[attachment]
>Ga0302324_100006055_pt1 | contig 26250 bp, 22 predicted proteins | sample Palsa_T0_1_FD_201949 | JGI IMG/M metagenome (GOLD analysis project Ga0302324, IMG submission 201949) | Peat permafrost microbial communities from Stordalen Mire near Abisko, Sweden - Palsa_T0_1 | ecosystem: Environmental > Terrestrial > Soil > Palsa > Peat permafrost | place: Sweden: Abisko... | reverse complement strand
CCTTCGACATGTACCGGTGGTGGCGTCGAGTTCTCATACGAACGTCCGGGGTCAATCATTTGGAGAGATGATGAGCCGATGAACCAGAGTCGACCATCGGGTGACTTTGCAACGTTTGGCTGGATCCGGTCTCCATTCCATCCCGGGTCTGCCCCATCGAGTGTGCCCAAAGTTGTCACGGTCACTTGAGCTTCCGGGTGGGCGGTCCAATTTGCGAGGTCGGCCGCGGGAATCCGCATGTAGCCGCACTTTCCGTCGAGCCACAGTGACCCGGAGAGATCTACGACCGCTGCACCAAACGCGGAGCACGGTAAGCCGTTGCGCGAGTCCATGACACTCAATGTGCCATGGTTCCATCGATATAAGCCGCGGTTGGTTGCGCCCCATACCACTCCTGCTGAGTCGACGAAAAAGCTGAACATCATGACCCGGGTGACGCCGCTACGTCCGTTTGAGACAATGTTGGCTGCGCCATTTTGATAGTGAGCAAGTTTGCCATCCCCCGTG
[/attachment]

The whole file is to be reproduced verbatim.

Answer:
>Ga0302324_100006055_pt1 | contig 26250 bp, 22 predicted proteins | sample Palsa_T0_1_FD_201949 | JGI IMG/M metagenome (GOLD analysis project Ga0302324, IMG submission 201949) | Peat permafrost microbial communities from Stordalen Mire near Abisko, Sweden - Palsa_T0_1 | ecosystem: Environmental > Terrestrial > Soil > Palsa > Peat permafrost | place: Sweden: Abisko... | reverse complement strand
CCTTCGACATGTACCGGTGGTGGCGTCGAGTTCTCATACGAACGTCCGGGGTCAATCATTTGGAGAGATGATGAGCCGATGAACCAGAGTCGACCATCGGGTGACTTTGCAACGTTTGGCTGGATCCGGTCTCCATTCCATCCCGGGTCTGCCCCATCGAGTGTGCCCAAAGTTGTCACGGTCACTTGAGCTTCCGGGTGGGCGGTCCAATTTGCGAGGTCGGCCGCGGGAATCCGCATGTAGCCGCACTTTCCGTCGAGCCACAGTGACCCGGAGAGATCTACGACCGCTGCACCAAACGCGGAGCACGGTAAGCCGTTGCGCGAGTCCATGACACTCAATGTGCCATGGTTCCATCGATATAAGCCGCGGTTGGTTGCGCCCCATACCACTCCTGCTGAGTCGACGAAAAAGCTGAACATCATGACCCGGGTGACGCCGCTACGTCCGTTTGAGACAATGTTGGCTGCGCCATTTTGATAGTGAGCAAGTTTGCCATCCCCCGTG